Coordinating Conjunctions for intermediate learners

Coordinating conjunctions are words that their main job is joining two equal grammatical notions together. Here, we will discuss them more thoroughly.

"Coordinating Conjunctions" in English Grammar

What Are Coordinating Conjunctions?

Coordinating conjunctions link two parts of a sentence that are equal in terms of importance and structure. For example, both parts might be nouns, adjectives, or independent clauses.

Main Coordinating Conjunctions

The following is a list of the most commonly used coordinating conjunctions of English:

  • And
  • Or
  • But
  • So
  • Yet

Coordinating Conjunctions: Function

These coordinating conjunctions can be used to link clauses, words, and phrases together. Look at some examples:

I had a bottle of water and a can of soda.

Is it a cat or a dog?

And

And is used to add a word, phrase, or clause to another. For example:

My best friend and her friend came to our house.

I have to shower and change.

Or

Or is used to name two or more choices. It shows two or more possibilities or options. Check these examples out:

I don’t like tea or coffee.

I want to buy some shirts or some shoes.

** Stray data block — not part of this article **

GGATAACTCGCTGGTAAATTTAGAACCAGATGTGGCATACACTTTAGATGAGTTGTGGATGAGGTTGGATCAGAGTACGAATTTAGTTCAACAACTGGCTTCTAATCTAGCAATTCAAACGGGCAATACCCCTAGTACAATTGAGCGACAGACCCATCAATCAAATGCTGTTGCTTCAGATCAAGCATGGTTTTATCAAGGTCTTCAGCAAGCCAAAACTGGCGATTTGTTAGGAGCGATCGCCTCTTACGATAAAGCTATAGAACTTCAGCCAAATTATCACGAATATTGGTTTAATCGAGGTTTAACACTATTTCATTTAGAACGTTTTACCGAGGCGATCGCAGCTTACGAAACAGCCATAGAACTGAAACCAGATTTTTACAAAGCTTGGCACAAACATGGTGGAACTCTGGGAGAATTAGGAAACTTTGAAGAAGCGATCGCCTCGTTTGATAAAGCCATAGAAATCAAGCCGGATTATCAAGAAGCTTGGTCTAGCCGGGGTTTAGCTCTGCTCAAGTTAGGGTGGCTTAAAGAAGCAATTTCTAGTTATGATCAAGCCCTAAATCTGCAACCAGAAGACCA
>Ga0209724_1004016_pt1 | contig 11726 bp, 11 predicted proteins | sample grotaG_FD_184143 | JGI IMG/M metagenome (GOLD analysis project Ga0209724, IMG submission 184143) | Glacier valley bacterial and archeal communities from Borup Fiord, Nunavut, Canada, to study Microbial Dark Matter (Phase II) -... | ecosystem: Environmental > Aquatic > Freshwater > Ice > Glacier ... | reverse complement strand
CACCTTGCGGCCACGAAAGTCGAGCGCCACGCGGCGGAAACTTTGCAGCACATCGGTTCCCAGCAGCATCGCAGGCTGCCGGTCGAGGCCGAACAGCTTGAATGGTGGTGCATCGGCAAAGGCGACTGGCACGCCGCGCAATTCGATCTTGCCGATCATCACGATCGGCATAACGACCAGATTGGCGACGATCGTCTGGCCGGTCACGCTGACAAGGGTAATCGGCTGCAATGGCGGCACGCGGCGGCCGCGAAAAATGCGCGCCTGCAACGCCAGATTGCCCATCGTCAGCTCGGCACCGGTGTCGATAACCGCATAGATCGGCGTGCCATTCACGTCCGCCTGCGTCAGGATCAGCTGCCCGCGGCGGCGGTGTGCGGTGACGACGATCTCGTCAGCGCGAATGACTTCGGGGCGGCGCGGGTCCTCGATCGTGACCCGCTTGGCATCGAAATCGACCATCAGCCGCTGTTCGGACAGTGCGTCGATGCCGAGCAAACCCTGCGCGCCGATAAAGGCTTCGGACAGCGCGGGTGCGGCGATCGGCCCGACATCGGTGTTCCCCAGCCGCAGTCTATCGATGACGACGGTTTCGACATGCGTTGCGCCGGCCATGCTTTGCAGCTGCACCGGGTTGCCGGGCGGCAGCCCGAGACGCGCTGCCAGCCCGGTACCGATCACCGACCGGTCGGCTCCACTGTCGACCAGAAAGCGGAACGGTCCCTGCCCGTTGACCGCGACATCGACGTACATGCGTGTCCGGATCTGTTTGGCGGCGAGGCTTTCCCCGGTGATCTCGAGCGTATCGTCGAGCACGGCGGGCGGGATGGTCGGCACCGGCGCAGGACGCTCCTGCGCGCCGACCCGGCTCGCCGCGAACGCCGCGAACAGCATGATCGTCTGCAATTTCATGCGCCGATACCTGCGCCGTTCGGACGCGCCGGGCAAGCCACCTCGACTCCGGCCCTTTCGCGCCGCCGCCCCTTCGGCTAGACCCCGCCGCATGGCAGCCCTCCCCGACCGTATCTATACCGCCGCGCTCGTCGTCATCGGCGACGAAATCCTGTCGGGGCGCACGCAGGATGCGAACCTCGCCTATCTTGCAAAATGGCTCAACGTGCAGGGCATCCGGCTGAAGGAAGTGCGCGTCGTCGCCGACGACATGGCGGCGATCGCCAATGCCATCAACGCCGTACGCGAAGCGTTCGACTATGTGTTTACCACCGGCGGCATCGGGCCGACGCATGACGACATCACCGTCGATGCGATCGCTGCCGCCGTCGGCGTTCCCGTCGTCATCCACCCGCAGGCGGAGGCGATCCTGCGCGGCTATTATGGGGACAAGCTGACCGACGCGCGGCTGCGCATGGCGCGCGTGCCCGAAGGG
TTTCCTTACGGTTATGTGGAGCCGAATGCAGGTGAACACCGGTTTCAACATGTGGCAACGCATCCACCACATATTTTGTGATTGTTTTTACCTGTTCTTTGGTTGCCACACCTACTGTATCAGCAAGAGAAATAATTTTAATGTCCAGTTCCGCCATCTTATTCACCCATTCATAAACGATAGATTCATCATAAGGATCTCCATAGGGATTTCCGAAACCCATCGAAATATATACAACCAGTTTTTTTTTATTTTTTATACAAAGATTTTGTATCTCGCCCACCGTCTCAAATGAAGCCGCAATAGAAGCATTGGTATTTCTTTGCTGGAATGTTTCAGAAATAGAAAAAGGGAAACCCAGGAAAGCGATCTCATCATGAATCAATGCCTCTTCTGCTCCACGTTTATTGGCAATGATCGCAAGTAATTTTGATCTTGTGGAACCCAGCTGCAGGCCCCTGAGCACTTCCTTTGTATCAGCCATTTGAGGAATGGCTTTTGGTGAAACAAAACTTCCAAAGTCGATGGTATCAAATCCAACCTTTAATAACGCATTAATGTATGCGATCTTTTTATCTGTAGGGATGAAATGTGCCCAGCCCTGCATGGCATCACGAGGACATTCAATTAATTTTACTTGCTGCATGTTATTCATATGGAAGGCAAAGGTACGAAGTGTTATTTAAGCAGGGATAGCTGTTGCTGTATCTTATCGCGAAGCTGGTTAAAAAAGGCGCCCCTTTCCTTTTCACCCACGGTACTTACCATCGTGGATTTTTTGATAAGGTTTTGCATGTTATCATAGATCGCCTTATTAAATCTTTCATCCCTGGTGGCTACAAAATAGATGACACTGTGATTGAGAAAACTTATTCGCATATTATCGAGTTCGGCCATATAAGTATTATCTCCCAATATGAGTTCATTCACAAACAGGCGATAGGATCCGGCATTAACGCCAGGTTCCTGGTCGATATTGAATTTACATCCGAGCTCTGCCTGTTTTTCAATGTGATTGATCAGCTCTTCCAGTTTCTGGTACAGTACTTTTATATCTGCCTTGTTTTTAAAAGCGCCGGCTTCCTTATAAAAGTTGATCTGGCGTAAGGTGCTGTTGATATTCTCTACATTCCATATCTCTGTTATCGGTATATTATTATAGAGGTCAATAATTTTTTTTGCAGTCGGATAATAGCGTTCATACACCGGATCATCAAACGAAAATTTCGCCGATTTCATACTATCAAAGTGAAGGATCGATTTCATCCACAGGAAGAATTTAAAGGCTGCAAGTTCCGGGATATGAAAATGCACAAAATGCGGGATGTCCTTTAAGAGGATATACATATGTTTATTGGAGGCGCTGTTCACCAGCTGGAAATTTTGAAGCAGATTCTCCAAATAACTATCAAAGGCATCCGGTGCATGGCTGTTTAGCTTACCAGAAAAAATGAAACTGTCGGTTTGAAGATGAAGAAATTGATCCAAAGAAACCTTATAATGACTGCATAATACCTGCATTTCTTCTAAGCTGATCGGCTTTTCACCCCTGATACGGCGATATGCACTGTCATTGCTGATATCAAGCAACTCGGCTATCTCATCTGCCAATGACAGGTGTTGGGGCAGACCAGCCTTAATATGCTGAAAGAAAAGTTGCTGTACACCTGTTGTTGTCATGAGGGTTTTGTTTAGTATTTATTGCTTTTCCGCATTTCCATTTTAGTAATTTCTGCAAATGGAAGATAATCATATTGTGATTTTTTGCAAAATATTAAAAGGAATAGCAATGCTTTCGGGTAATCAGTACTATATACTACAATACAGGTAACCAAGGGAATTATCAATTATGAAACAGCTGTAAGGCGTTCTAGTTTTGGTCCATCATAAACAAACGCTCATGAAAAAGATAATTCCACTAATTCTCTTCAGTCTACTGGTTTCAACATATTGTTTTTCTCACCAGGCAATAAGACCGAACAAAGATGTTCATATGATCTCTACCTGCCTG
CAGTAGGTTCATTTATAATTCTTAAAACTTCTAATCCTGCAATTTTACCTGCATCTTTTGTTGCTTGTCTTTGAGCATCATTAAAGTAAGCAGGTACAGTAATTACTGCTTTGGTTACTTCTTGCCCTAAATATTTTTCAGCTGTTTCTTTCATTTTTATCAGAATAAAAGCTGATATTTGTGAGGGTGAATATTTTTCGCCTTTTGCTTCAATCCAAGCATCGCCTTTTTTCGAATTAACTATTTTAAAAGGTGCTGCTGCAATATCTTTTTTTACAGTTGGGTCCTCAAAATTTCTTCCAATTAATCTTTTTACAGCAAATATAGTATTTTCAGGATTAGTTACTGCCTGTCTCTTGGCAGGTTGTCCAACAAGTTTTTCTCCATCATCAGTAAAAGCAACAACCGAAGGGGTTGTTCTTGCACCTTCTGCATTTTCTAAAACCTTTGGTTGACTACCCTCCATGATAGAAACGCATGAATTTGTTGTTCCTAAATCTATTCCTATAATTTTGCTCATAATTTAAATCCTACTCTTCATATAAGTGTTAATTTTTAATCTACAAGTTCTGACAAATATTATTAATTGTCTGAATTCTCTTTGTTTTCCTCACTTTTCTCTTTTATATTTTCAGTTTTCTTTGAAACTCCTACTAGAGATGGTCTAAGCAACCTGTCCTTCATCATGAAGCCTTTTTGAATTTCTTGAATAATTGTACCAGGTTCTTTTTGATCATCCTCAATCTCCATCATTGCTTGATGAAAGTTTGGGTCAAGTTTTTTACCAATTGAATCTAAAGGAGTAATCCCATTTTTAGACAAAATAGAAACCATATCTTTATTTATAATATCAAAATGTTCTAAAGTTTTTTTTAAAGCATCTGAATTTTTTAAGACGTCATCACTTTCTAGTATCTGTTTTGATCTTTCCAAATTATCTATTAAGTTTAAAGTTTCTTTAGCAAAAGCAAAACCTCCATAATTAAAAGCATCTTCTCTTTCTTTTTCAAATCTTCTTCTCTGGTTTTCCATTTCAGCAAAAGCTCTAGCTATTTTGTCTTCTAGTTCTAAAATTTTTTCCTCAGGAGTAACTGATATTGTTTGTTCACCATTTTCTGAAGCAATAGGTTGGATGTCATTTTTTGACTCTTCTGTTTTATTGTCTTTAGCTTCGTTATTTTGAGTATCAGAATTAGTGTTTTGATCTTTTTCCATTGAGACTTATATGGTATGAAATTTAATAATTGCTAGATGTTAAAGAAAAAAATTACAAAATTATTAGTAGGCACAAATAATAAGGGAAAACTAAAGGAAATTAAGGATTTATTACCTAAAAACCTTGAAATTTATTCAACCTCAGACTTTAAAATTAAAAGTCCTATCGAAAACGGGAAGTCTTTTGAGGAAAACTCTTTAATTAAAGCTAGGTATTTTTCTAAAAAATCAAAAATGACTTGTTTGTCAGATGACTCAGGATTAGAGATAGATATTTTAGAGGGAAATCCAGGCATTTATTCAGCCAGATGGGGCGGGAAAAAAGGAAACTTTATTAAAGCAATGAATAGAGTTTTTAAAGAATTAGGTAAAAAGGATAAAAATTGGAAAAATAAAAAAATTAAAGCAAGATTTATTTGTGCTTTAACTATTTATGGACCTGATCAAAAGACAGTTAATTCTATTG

Tip!

After the negative form of a verb, we use 'or' instead of and. Compare the examples:

I want books and pens.

I don't want books or pens.

But

We use but to connect two ideas that contrast. For example:

She'd nervous but confident.

So

We use 'so' to express a result. For example:

She didn’t come, so I went alone.

He didn’t have any money, so he didn’t buy a car.

Tip!

We can only use 'so' to join two independent clauses not phrases. For example:

They had an exam, so they didn’t go to the party.

Yet

We use the conjunction 'yet' to express contrast and indicate a change in expectation or result. It can be used to mean 'but' or 'nevertheless'. It shows contrast. For example:

They got into a lot of fights, yet they stayed married.

He is a rich, yet stingy person.

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